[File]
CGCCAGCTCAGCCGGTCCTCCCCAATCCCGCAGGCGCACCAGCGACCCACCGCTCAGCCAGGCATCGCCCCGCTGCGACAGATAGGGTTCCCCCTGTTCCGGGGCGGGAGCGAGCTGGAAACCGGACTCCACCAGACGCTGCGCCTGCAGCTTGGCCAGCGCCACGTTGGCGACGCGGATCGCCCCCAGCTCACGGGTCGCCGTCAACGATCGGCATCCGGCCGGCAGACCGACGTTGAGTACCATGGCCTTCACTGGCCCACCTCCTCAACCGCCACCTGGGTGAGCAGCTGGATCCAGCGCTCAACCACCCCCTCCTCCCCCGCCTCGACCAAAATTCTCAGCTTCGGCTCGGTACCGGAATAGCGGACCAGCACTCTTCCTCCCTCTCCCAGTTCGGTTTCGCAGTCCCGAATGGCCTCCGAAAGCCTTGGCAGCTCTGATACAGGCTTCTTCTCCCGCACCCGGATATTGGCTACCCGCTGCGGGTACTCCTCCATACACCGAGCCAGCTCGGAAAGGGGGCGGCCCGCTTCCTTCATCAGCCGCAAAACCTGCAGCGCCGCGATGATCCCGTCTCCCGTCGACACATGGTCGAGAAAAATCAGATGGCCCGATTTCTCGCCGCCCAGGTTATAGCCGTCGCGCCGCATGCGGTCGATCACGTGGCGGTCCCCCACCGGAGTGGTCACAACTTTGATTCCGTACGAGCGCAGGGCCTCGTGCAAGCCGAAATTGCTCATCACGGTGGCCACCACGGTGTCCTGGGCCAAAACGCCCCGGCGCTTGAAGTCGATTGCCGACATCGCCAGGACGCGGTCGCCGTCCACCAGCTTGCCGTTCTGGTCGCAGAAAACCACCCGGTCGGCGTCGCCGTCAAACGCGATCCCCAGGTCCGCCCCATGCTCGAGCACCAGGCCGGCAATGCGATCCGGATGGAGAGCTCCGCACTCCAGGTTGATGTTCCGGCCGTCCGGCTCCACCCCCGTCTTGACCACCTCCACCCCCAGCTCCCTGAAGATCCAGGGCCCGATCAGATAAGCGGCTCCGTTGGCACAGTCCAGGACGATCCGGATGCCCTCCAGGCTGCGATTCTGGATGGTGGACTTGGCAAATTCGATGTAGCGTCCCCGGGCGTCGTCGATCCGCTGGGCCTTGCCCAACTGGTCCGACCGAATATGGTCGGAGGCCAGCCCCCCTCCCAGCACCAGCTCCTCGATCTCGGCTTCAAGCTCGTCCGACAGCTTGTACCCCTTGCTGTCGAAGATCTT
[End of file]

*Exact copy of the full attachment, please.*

CGCCAGCTCAGCCGGTCCTCCCCAATCCCGCAGGCGCACCAGCGACCCACCGCTCAGCCAGGCATCGCCCCGCTGCGACAGATAGGGTTCCCCCTGTTCCGGGGCGGGAGCGAGCTGGAAACCGGACTCCACCAGACGCTGCGCCTGCAGCTTGGCCAGCGCCACGTTGGCGACGCGGATCGCCCCCAGCTCACGGGTCGCCGTCAACGATCGGCATCCGGCCGGCAGACCGACGTTGAGTACCATGGCCTTCACTGGCCCACCTCCTCAACCGCCACCTGGGTGAGCAGCTGGATCCAGCGCTCAACCACCCCCTCCTCCCCCGCCTCGACCAAAATTCTCAGCTTCGGCTCGGTACCGGAATAGCGGACCAGCACTCTTCCTCCCTCTCCCAGTTCGGTTTCGCAGTCCCGAATGGCCTCCGAAAGCCTTGGCAGCTCTGATACAGGCTTCTTCTCCCGCACCCGGATATTGGCTACCCGCTGCGGGTACTCCTCCATACACCGAGCCAGCTCGGAAAGGGGGCGGCCCGCTTCCTTCATCAGCCGCAAAACCTGCAGCGCCGCGATGATCCCGTCTCCCGTCGACACATGGTCGAGAAAAATCAGATGGCCCGATTTCTCGCCGCCCAGGTTATAGCCGTCGCGCCGCATGCGGTCGATCACGTGGCGGTCCCCCACCGGAGTGGTCACAACTTTGATTCCGTACGAGCGCAGGGCCTCGTGCAAGCCGAAATTGCTCATCACGGTGGCCACCACGGTGTCCTGGGCCAAAACGCCCCGGCGCTTGAAGTCGATTGCCGACATCGCCAGGACGCGGTCGCCGTCCACCAGCTTGCCGTTCTGGTCGCAGAAAACCACCCGGTCGGCGTCGCCGTCAAACGCGATCCCCAGGTCCGCCCCATGCTCGAGCACCAGGCCGGCAATGCGATCCGGATGGAGAGCTCCGCACTCCAGGTTGATGTTCCGGCCGTCCGGCTCCACCCCCGTCTTGACCACCTCCACCCCCAGCTCCCTGAAGATCCAGGGCCCGATCAGATAAGCGGCTCCGTTGGCACAGTCCAGGACGATCCGGATGCCCTCCAGGCTGCGATTCTGGATGGTGGACTTGGCAAATTCGATGTAGCGTCCCCGGGCGTCGTCGATCCGCTGGGCCTTGCCCAACTGGTCCGACCGAATATGGTCGGAGGCCAGCCCCCCTCCCAGCACCAGCTCCTCGATCTCGGCTTCAAGCTCGTCCGACAGCTTGTACCCCTTGCTGTCGAAGATCTT